Discussion in 'SAMPLE Talk' started by Headlands, Mar 20, 2019.
There's a mode in the settings page which makes the room tone only play when the DAW is playing
Excellent! Makes this inspiring piano even better!
It is a neat little psychoacoustic magic trick indeed. Plus, we're conditioned by decades of recordings to hear (and consequently tune out subconsciously) that sort of hiss, to the point where it almost sounds unnatural if it's not there, but just enough that you can't quite put your finger on it. Like the Haas effect or binaural beats, it's almost an "auditory illusion."
Isn't that kind of related to dithering, too? And the reason why someone like Chris from Airwindows wrote a dozen different dither algos, each with their own unique sonic fingerprint? Then again, to be honest I never quite wrapped my head around dithering, but I know that it involves noise being added to a signal for addressing bit resolution.
Airwindows - brilliant plugs which I forgot about!
Right. Well, dithering is more subtle - or I should say the dither noise itself is, for one because it's at a much lower level than hiss, but mainly because it's designed carefully not to be heard.
The basic idea is that when you reduce the number of bits - typically when you go down from the 24-bit production standard to 16 for CDs (I know, what are those?) - what you lose is low-level detail (because you're truncating the bottom bits) and just cutting that off can sound harsh.
So dither is very quiet noise added to the signal that causes it to jump over the 16-bit lower threshold some of the time, thus smoothing the transition to silence. The best analogy I've heard is kids jumping up to see over the fence at a baseball game - they get a view every time they peer over.
However, the different flavors of dither get very tweaky. Not only is it noise-shaped, meaning it's at frequencies the ear is least sensitive to, it's designed to be decorrelated from the signal to help mask the effect.
You can hear the effect by recording a decaying note at 24 bits, possibly lowering it way down to make sure it falls into the bits you're losing, and bouncing that to disk at 16 bits both dithered and truncated.
Then raise the level way up and compare the two. You'll hear one fade out smoothly and the other cut off abruptly.
I just remembered another analogy, or really a description: a noise gate chattering open and closed.
Another way of looking at the difference between dither hiss and hiss hiss: low-level detail, especially in spaces, is often below the level of the noise in a recording (and samples are recordings, of course).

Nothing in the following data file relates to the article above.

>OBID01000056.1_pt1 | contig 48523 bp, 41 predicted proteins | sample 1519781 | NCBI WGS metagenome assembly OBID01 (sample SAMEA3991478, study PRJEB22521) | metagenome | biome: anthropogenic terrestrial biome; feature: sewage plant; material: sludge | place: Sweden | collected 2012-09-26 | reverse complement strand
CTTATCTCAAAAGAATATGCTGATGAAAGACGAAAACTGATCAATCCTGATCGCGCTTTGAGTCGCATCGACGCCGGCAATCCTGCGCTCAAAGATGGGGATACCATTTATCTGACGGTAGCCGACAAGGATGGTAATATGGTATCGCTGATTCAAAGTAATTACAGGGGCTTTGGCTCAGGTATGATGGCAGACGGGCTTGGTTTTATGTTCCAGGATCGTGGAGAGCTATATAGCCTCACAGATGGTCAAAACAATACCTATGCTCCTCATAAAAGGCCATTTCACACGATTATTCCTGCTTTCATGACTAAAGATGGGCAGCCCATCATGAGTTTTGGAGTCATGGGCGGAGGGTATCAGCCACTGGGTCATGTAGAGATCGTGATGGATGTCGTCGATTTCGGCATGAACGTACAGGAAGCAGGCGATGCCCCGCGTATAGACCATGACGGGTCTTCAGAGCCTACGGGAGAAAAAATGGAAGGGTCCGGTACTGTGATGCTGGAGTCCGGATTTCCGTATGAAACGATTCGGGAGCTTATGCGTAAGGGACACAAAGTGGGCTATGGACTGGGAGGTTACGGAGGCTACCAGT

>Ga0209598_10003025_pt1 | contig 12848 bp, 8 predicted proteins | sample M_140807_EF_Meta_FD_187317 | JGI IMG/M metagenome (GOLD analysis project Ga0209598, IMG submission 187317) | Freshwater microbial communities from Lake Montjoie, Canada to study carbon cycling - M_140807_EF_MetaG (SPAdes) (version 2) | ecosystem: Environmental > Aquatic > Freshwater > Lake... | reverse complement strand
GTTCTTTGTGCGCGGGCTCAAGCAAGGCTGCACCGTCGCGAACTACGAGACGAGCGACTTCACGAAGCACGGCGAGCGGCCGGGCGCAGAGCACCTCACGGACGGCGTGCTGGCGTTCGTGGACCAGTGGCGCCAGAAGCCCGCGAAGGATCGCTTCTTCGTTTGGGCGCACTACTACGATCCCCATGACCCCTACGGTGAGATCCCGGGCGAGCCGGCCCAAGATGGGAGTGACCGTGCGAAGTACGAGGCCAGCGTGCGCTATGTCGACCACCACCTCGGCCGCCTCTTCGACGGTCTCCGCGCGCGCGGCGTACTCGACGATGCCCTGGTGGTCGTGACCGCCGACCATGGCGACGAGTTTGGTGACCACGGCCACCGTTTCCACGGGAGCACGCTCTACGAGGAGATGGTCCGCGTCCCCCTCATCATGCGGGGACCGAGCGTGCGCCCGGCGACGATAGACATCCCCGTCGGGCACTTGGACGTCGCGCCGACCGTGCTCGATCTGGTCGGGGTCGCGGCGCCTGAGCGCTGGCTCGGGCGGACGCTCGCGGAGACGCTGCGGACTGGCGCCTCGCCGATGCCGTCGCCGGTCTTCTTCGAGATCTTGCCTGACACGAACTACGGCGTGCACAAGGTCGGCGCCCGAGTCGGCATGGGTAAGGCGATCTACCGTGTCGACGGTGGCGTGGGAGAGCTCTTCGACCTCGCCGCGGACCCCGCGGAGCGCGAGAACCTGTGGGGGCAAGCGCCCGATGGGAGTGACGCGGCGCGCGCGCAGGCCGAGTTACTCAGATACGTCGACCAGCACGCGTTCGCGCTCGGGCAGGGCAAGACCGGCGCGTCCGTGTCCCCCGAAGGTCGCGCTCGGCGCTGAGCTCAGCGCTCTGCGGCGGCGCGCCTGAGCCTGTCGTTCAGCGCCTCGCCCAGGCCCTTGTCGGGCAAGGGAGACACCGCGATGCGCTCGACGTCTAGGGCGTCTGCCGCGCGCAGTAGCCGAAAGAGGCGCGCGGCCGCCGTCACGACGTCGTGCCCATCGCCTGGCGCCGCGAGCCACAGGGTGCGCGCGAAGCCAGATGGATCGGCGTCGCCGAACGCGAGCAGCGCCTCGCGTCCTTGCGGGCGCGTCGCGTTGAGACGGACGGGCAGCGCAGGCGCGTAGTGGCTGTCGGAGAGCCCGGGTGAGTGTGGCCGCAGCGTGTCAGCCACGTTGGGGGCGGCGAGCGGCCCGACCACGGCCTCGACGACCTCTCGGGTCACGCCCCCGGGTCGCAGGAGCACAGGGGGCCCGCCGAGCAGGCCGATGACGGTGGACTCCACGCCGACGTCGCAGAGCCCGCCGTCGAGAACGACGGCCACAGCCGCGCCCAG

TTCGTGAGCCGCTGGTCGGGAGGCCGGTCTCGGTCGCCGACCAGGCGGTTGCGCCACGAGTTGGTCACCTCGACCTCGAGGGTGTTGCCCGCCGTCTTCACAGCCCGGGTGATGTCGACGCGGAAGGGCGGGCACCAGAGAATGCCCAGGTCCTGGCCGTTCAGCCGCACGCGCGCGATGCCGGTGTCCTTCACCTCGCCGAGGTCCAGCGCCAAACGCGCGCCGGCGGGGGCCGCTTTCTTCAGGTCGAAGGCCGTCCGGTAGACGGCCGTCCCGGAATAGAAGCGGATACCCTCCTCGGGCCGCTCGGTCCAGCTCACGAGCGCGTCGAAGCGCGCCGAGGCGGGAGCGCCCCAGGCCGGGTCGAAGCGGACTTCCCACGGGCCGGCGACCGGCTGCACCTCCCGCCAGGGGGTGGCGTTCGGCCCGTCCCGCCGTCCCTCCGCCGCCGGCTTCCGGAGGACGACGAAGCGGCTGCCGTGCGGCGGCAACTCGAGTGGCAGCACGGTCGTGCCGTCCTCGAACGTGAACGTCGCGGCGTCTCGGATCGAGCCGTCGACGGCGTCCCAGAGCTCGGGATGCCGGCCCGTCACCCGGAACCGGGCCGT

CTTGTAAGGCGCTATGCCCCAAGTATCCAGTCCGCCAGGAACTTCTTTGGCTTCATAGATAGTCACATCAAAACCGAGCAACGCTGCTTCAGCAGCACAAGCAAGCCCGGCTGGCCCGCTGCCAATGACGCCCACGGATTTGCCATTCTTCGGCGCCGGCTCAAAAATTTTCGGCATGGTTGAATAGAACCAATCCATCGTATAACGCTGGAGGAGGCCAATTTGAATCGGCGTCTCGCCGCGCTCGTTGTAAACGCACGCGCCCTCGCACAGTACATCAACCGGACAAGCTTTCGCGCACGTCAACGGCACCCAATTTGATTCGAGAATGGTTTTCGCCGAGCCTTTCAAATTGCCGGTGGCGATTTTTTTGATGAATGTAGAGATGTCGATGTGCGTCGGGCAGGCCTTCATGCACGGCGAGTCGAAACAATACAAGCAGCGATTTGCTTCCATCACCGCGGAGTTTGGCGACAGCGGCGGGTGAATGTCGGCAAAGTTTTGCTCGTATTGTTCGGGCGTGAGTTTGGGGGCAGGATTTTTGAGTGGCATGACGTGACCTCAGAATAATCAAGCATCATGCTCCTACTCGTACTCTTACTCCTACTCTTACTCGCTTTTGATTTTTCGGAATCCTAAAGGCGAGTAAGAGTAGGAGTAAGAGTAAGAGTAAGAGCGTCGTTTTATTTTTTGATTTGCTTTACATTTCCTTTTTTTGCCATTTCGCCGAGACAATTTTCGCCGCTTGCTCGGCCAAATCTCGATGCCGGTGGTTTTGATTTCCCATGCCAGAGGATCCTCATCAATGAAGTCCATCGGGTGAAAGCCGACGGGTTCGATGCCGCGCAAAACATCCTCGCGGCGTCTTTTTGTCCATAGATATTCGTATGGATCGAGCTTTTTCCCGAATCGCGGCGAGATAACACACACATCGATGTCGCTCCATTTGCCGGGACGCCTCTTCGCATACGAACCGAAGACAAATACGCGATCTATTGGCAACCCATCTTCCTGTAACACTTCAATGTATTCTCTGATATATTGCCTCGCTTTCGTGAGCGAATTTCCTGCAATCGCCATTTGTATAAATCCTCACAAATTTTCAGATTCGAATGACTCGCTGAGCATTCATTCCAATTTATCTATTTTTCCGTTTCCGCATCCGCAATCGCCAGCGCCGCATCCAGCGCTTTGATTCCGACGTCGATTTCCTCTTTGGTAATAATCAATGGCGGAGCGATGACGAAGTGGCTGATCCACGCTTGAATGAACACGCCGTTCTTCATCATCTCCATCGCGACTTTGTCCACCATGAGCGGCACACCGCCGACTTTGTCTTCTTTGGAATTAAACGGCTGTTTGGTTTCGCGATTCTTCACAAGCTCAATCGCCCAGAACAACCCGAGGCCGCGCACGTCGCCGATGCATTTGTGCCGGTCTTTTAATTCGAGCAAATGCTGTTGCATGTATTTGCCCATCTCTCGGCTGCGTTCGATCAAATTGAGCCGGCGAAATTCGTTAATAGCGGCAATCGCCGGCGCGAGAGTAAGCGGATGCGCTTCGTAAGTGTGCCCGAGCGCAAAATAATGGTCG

And then there are douchy people like me who even add scoring stage noise to the mix..
As long as it's a 'World-class' scoring stage
It's worth repeating: I'm ONLY talking about hiss, caused by mics, tape, or pres. NOT room tone or bow noise. Some libraries have it worse than others.
Is this room tone or hiss?
I understand, I only made the comment I did (about bow noise earlier in the thread) because in terms of frequency response, they are similar things, so denoising becomes a delicate baby/bathwater situation.
Funny how noise is so subjective, how one dev might leave it untouched while another goes wild in post. In the end, it's all just noise anyway. Music is just an incidental byproduct that only exists in your mind
It's worth mentioning, I think, that room tone will almost always contain hiss, while hiss does not contain room tone.
That sounds like mostly room tone to me -- a noisy room. A buildup of that can and is an issue as well, indeed. I guess both are an issue, though for me the hiss is more of problem.
Yes, totally. What I hear in the sample libraries is more actual hiss from tape, pres, and/or mics. What we're hearing is a combination of the two, though very high end hiss is from the tape, pres, and mics in my recording experience.
Agreed on all fronts.
Neither after you put a noise gate on it.
I have not read all posts in this thread, so please excuse me if someone else has already suggested it.
When I use a problematic library, I bounce every midi-track into an audio track. Then I use a plugin like this in every single audio track:
It's time consuming, but because every single audio track gets his own best noice reduction preset, the end result of the mix is light years better than if I did not do it all.
It's also worth mentioning that room tone doesn't suddenly disappear in digital black like it does in case of a "roomy" sample (... which is why noise sticks out like a sore thumb).
Never had a complaint about hiss yet, though I did have a client complain about pedal noise in a piano cue once. He said "Sounds great, but get rid of the drums... they're distracting."
In my case, it was in the quiet section of a cue, where it was a single string patch playing. With the CS2 patch I was using, the hiss (or room noise) was just too annoying, especially when the sample cuts off. Switched to a Hollywood Strings patch...problem gone. Some libraries are worse than others, and of course it's natural to have certain amounts of "hiss" but in this case it was sloppy engineering on the developer's part IMO. Hollywood Strings isn't perfect either...there'a few string patches where I can hear stuff like coughing, whispering, and even chairs moving. Quite amusing actually!
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